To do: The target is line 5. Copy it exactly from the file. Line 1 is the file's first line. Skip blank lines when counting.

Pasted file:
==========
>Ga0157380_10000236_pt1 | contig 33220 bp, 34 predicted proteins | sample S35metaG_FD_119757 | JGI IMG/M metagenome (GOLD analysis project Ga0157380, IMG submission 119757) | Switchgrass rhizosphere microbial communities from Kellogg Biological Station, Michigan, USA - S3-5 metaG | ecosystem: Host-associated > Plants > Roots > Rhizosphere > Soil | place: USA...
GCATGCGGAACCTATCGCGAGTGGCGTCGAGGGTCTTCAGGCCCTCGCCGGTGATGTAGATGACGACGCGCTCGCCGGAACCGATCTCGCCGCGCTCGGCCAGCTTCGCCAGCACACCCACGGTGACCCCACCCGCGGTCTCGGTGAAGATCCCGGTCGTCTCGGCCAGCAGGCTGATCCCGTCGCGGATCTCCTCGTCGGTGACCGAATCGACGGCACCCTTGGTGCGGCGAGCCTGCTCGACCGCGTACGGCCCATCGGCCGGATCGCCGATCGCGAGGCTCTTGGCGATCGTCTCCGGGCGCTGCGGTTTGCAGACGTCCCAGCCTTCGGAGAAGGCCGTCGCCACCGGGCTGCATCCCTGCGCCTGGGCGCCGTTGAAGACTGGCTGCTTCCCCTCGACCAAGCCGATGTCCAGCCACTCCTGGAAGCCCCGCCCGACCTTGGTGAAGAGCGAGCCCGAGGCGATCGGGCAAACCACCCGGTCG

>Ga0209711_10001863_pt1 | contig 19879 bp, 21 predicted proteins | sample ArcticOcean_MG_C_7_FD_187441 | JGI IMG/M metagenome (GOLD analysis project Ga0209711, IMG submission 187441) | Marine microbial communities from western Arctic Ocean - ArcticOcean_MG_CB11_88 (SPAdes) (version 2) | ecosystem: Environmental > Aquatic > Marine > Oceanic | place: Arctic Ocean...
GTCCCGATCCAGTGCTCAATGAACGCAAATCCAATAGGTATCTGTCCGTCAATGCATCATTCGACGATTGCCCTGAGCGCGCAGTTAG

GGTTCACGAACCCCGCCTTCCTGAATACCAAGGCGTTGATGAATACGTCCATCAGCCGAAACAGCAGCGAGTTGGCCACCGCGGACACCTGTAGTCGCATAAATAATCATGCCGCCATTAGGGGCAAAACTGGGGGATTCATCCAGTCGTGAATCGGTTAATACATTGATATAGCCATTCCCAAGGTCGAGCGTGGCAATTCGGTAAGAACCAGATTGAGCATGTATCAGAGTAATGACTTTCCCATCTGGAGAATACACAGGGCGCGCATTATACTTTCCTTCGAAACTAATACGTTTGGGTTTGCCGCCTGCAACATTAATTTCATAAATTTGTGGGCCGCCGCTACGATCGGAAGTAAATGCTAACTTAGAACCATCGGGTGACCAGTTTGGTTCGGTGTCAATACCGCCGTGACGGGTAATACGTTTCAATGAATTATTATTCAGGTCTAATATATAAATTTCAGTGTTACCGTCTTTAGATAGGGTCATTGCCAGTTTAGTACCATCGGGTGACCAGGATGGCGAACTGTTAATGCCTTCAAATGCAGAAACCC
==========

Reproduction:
GGTTCACGAACCCCGCCTTCCTGAATACCAAGGCGTTGATGAATACGTCCATCAGCCGAAACAGCAGCGAGTTGGCCACCGCGGACACCTGTAGTCGCATAAATAATCATGCCGCCATTAGGGGCAAAACTGGGGGATTCATCCAGTCGTGAATCGGTTAATACATTGATATAGCCATTCCCAAGGTCGAGCGTGGCAATTCGGTAAGAACCAGATTGAGCATGTATCAGAGTAATGACTTTCCCATCTGGAGAATACACAGGGCGCGCATTATACTTTCCTTCGAAACTAATACGTTTGGGTTTGCCGCCTGCAACATTAATTTCATAAATTTGTGGGCCGCCGCTACGATCGGAAGTAAATGCTAACTTAGAACCATCGGGTGACCAGTTTGGTTCGGTGTCAATACCGCCGTGACGGGTAATACGTTTCAATGAATTATTATTCAGGTCTAATATATAAATTTCAGTGTTACCGTCTTTAGATAGGGTCATTGCCAGTTTAGTACCATCGGGTGACCAGGATGGCGAACTGTTAATGCCTTCAAATGCAGAAACCC